6. Why are we always so quick to 'diagnose' these children (usually boys) just because they are a bit wriggly, I'm 30 and I'm rubbish at sitting still! It's usually something they gradually grow out of. I had a child a couple of years back with exactly the same fidgetty and wriggly issues, I've got his class back this year and he is getting slightly better as he gets older. We have developed a signal that he recognises and stops fidgeting when he sees me do it, saves me having to say his name, saves his self esteem.
     
  7. minnieminx

    minnieminx New commenter

    I agree, which is why mine sit at the back and can wriggle to their heart's content. The class ignore the wriggling and so do I.
     
  8. Msz

    Msz Established commenter

    Some children can't stop
     
  9. Hi and thank you for all your responses.
    I cannot sit him at the back. I had to move him to the front because he can't stop himself from touching people's hair infront of him.
    I think it's more the distraction for the other children that concerns me as they all sit together on the arpet being in Year 1. I could try sitting him in his own space on a cusion. That might work.
    Thanks again. x
     
  10. minnieminx

    minnieminx New commenter

    Then sit him far enough at the back that he can't reach anyone.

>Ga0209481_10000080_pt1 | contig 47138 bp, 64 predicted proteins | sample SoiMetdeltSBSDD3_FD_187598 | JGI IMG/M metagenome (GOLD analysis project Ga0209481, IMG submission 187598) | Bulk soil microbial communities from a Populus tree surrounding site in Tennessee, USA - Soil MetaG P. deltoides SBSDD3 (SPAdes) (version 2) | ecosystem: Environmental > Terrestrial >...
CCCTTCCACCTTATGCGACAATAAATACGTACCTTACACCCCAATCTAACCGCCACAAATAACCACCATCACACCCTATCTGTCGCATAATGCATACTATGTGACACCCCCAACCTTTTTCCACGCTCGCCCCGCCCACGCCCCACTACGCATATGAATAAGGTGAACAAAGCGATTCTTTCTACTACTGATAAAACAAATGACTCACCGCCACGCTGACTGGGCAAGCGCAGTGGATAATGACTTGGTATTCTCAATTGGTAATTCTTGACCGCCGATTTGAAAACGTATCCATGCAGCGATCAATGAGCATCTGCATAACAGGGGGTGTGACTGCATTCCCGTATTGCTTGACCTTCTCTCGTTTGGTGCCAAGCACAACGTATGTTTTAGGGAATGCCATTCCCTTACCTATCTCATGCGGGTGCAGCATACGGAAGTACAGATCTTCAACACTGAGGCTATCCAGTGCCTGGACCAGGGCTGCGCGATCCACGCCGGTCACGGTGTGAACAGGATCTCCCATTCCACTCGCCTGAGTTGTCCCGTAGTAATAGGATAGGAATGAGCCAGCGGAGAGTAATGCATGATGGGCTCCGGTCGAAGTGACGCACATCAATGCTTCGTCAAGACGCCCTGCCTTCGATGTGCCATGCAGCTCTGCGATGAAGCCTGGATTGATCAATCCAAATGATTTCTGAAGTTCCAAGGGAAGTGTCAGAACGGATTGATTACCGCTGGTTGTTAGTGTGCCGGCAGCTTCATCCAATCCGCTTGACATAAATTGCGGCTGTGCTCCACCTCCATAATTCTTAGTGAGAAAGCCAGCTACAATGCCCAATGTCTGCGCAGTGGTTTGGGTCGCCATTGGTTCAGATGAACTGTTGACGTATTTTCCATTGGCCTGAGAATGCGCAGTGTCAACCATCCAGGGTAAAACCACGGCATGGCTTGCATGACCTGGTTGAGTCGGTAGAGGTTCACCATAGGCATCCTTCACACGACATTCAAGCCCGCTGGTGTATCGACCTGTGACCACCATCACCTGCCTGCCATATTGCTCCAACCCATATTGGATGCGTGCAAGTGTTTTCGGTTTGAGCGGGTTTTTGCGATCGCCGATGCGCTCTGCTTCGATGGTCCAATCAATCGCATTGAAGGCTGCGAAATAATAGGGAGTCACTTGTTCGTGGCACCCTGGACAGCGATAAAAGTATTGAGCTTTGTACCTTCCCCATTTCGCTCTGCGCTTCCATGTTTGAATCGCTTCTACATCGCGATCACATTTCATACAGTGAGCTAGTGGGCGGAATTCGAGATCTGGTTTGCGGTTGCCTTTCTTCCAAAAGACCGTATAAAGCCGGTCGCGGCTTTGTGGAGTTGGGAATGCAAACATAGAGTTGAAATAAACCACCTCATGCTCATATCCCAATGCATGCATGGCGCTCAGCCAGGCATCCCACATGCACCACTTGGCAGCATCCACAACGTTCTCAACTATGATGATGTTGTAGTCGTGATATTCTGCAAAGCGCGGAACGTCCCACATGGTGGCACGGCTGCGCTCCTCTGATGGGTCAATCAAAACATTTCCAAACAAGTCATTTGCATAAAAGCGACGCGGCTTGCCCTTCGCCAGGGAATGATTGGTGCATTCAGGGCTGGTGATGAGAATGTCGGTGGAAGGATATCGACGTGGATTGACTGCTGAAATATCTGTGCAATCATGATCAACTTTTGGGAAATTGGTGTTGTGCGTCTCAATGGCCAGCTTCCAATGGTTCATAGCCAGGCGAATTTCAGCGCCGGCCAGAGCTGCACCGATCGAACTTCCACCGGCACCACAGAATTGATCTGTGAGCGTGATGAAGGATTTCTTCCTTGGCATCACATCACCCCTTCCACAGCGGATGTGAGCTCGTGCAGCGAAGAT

Putting a child who cannot sit still and keep his hands to himself right at the front is asking for trouble. He CANNOT do as you want, the class cannot ignore him right in front of them, you are driven nuts and the poor child gets in trouble repeatedly for something he cannot help!
     
  11. If he can't sit still, then it is likely he has dyspraxia or another related condition.

    Have you spoken to your SENCO about him?

    He should be assessed by an Occupational Therapist.

    A Move N Sit cushion can help him. It makes his wiggling far less disturbing to the other kids.
     
  12. And you must tell his parents that you have concerns about him, so that they can take him to the GP and ask for a referral.

    They might not know that his problems are out of the ordinary if you don't clearly tell them.
     
  13. Msz

    Msz Established commenter

    Often these fidgety children have sensory processing difficulties and the movement is stimulation for inactive or over active sensory responses. I agree that it shouldn't be ignored especially if he genuinely can't control it. I would seek a referral to an OT.